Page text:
TORONTO — A five-year-old boy who starved to death in his grandparents’ Toronto home didn’t just slip through one crack, but through a whole institutional safety net, lawyers at a coroner’s inquest suggested Tuesday.
The jury at the inquest into the death of five-year-old Jeffrey Baldwin heard dozens of proposed recommendations aimed at various ministries and agencies during closing submissions.
The suggestions, which the jury can choose whether to adopt as part of its verdict, pointed to more than just one reason that Jeffrey died severely malnourished, unable to lift his own head, locked in a cold, putrid bedroom. Rather, they indicate a constellation of institutional and personal failures.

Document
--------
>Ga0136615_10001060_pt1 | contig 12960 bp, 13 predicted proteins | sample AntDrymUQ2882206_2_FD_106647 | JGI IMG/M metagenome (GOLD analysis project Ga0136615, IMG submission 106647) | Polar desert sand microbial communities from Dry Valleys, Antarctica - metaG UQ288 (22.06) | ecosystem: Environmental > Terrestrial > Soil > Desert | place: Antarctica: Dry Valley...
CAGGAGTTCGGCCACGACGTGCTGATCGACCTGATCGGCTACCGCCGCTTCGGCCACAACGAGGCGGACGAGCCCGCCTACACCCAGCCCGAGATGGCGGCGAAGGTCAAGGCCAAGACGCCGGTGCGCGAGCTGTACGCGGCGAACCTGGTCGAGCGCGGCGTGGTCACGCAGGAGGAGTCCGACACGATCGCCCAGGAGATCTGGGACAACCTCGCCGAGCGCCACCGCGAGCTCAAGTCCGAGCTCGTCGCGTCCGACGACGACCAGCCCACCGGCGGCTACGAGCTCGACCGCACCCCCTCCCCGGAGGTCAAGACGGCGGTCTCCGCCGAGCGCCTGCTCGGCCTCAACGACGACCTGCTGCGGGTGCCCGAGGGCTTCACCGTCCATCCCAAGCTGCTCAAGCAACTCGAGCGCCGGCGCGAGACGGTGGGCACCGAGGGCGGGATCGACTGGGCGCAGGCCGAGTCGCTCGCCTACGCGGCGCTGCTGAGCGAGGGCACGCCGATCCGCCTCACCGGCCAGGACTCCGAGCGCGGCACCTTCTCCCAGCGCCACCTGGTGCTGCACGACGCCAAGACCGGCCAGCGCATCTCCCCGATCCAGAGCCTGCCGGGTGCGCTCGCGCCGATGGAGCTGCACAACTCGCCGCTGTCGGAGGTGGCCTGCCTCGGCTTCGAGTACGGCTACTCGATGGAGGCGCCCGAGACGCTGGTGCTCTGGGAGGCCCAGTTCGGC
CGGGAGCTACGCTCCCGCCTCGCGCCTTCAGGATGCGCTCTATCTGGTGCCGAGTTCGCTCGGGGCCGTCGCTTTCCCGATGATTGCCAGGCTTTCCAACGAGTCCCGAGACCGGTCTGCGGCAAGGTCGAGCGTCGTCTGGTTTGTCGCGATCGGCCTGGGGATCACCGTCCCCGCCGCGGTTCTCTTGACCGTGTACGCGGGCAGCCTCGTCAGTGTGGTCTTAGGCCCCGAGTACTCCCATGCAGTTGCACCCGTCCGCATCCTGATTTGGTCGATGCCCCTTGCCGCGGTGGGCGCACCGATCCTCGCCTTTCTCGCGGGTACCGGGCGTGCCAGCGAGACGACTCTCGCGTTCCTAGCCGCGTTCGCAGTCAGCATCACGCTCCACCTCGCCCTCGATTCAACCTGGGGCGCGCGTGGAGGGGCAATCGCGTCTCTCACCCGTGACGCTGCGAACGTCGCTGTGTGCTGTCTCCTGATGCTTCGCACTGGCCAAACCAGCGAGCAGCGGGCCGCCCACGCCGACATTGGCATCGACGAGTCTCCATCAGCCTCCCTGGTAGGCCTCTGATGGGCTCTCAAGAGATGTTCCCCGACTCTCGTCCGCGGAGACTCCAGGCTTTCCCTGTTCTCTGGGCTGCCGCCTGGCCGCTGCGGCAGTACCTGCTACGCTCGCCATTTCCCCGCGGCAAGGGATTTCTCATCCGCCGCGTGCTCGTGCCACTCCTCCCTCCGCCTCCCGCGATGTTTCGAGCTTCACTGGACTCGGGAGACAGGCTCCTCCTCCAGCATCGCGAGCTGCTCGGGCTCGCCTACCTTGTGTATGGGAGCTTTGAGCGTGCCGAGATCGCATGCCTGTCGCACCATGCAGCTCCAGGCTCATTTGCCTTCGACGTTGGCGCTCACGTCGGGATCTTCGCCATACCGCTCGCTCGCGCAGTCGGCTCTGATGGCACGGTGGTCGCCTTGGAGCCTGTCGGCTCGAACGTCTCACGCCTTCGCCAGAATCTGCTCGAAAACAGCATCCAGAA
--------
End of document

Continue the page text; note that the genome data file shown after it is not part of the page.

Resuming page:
“Jeffrey Baldwin received far more attention after his death than he ever did in his life,” said coroner’s counsel Jill Witkin as she presented 74 recommendations jointly suggested by various groups with standing at the inquest.
“Tragically, as you know, he was not given the freedom and opportunities that children in our society deserve. He died as a child neglected by his caregivers and shielded from the organizations out there that could protect him.”
The recommendations — which included using Jeffrey’s story as a case study for training children’s aid workers, implementing better information sharing across agencies involved with child protection and starting a public awareness campaign about people’s duty to report suspected child abuse or neglect — can help prevent deaths like Jeffrey’s in the future, Witkin said.